the only thing that does not fail us: "A conscious being is at the center of the self, who rules past and future; he is like a fire without smoke. . . . That, one must disengage with patience from one's own body," says the Upanishad.80 It is "the child suppressed in the secret cavern" of the Rig Veda (V.2.1), "the son of heaven by the body of the earth" (III.25.1), "he that is awake in those who sleep" (Katha Upanishad V.8). "He is there in the middle of the house" (Rig Veda I.70.2); "He is like the life and the breath of our existence, he is like our eternal child" (I.66.1); he is "the shining King who was hidden from us" (I.23.14). This is the Center, the Master, the place where everything communicates:
The sunlit space where all is for ever known.81
If, even for one second in a lifetime, we have felt this Sun within, this flame, this living life for there are so many dead lives then everything changes for us; all memories pale before that memory. It is the Memory. If we are faithful to this burning Agni, it will grow ever stronger, like a living being in our flesh, like a relentless need. It will feel increasingly compact within us, pressing, poignant, like something that cannot burst out: A terrible sensation that something restricts your sight and your movements; you try to force the passage,
but to no avail, says Mother. Then, one day, through sheer need, sheer resolve, or sheer agony of feeling that imprisonment, the psychic tension will reach its breaking point, and we will have the experience:
The pressure becomes so great, the intensity of the question so strong 80

Katha Upanishad IV.12, 13; VI.17.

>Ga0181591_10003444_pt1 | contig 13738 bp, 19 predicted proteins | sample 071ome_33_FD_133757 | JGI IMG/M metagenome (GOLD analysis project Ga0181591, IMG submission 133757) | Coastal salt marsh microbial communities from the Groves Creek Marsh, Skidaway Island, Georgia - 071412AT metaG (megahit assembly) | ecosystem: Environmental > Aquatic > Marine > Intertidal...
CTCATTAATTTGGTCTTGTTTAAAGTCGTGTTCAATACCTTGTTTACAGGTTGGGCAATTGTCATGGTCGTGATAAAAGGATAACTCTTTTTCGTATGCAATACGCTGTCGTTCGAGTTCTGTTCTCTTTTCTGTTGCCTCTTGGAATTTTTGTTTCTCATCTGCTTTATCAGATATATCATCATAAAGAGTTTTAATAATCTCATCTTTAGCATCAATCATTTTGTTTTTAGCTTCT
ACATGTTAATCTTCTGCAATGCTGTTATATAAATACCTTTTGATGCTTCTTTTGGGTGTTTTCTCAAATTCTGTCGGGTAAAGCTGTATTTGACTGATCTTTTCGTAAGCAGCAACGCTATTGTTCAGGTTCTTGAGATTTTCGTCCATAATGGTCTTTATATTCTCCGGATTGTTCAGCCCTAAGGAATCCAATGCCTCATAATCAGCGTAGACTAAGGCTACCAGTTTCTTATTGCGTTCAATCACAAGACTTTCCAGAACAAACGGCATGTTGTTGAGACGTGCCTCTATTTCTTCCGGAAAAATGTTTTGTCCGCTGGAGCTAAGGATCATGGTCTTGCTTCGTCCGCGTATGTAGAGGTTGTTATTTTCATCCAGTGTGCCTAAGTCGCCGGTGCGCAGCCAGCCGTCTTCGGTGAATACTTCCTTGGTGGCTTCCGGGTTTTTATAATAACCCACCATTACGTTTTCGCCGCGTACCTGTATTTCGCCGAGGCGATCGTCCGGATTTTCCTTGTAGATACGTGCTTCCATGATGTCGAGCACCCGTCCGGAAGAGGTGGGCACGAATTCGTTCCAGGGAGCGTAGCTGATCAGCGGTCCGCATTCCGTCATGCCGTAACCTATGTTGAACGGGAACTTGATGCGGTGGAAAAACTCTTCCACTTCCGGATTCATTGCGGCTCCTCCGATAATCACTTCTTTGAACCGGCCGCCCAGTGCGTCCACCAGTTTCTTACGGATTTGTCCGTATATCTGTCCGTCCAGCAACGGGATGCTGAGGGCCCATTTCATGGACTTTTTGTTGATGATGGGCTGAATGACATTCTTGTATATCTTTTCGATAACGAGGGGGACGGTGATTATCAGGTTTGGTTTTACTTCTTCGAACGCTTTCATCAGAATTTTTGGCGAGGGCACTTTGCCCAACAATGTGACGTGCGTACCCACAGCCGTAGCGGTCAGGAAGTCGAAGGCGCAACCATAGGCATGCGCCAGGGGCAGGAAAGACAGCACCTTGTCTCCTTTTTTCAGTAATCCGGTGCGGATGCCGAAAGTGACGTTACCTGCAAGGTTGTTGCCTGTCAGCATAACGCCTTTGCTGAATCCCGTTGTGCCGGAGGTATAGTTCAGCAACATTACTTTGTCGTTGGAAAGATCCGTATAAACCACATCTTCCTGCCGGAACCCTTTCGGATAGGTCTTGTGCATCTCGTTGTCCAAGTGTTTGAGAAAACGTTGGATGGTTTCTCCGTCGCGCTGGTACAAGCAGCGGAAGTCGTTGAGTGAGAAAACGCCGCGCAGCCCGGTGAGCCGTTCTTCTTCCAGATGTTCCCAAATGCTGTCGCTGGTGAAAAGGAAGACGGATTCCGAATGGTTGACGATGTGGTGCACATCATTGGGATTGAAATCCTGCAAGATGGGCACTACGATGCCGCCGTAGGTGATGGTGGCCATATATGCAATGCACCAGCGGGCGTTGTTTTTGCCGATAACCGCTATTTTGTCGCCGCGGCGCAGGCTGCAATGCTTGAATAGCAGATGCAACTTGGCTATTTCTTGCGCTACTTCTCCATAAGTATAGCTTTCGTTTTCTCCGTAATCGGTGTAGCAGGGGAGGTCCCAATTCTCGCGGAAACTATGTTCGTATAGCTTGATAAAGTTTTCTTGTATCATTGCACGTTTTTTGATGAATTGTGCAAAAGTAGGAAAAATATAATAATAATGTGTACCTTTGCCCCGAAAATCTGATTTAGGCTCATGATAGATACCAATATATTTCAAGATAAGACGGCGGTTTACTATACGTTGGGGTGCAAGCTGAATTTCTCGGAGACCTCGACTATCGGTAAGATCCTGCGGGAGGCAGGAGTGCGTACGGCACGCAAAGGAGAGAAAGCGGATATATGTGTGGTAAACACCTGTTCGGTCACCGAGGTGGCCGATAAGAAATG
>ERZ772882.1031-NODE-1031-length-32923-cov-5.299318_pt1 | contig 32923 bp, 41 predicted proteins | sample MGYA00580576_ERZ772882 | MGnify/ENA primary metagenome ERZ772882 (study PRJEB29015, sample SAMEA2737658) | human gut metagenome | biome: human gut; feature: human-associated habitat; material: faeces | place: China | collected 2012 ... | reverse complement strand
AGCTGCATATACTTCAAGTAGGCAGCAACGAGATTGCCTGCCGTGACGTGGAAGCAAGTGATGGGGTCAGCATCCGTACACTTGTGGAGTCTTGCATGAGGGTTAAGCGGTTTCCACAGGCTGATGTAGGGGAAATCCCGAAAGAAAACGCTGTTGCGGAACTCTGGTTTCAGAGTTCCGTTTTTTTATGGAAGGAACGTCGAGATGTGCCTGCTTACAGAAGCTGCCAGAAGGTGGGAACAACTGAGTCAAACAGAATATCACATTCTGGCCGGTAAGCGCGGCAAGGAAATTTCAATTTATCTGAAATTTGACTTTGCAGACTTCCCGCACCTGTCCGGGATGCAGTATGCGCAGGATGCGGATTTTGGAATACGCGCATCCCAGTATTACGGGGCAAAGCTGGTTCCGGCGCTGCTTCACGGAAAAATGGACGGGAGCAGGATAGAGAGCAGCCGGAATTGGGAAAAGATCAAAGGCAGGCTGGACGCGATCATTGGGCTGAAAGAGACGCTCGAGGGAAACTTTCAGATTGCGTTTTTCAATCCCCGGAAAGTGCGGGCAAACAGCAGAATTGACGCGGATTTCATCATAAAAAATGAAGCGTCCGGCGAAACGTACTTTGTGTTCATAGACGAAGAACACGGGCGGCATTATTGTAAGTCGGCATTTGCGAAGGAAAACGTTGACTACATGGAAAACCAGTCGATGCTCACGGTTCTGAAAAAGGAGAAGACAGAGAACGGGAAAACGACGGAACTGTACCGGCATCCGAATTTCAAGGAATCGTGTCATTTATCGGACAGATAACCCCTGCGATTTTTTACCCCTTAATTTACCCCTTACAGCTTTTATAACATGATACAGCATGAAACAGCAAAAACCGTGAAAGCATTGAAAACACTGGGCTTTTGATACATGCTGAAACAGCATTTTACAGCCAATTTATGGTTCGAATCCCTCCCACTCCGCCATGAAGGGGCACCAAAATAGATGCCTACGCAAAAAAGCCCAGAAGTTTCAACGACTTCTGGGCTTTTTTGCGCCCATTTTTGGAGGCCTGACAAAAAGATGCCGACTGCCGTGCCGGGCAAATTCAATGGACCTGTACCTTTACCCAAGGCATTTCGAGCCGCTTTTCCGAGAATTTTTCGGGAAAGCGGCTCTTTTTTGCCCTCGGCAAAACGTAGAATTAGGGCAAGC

Savitri, 28:74

that something in the consciousness shifts. Instead of being outside looking in, you are inside; and the moment you are inside, absolutely everything changes completely. All that used to appear true, natural,
normal, real, tangible, at once appears totally grotesque, funny,
unreal, and absurd. You have touched something supremely true and eternally beautiful; and this, you will never again lose. "O Fire, when thou art well borne by us thou becomest the supreme growth and expansion of our being, all glory and beauty are in thy desirable hue and thy perfect vision. O Vastness, thou art the plenitude that carries us to the end of our way; thou art a multitude of riches spread out on every side." (Rig Veda III.1.12) True life awakens as if we had never seen the light of day before: Place the prism on one side, says Mother,
and the light is white; turn it over, and the light is broken up. Well,
this is exactly what happens; you restore the white. In the ordinary consciousness everything is broken up, and now you restore the white.
Mother also described the experience this way: You are seated before a closed door, as it were, a heavy bronze door, and you are there wishing it would open to let you pass to the other side. So all your concentration, all your aspiration is gathered up in a single beam,
which begins to push and push against that door, to push harder and harder, with increasing energy, until suddenly the door gives way.
And you enter, as if thrust into the light.
Then one is truly born.

Psychic Growth Of all the feelings one experiences when the psychic door opens, the most immediate and irresistible is that of having always existed and of existing forever. We emerge into another dimension in which we see we are as old as the world, and eternally young this life being one experience, one link in an unbroken chain of experiences that stretches far back into the past and loses itself in the future. Everything expands to the scale of the earth. What individual have we not been? What fault have we not borne? All values are turned upside down; which among these instances of pettiness, or greatness, is not a part of us?
Where is the stranger? The traitor? The enemy? O divine

understanding, absolute compassion! And everything becomes lighter,
as if we had moved from life in a cave to life in high altitudes;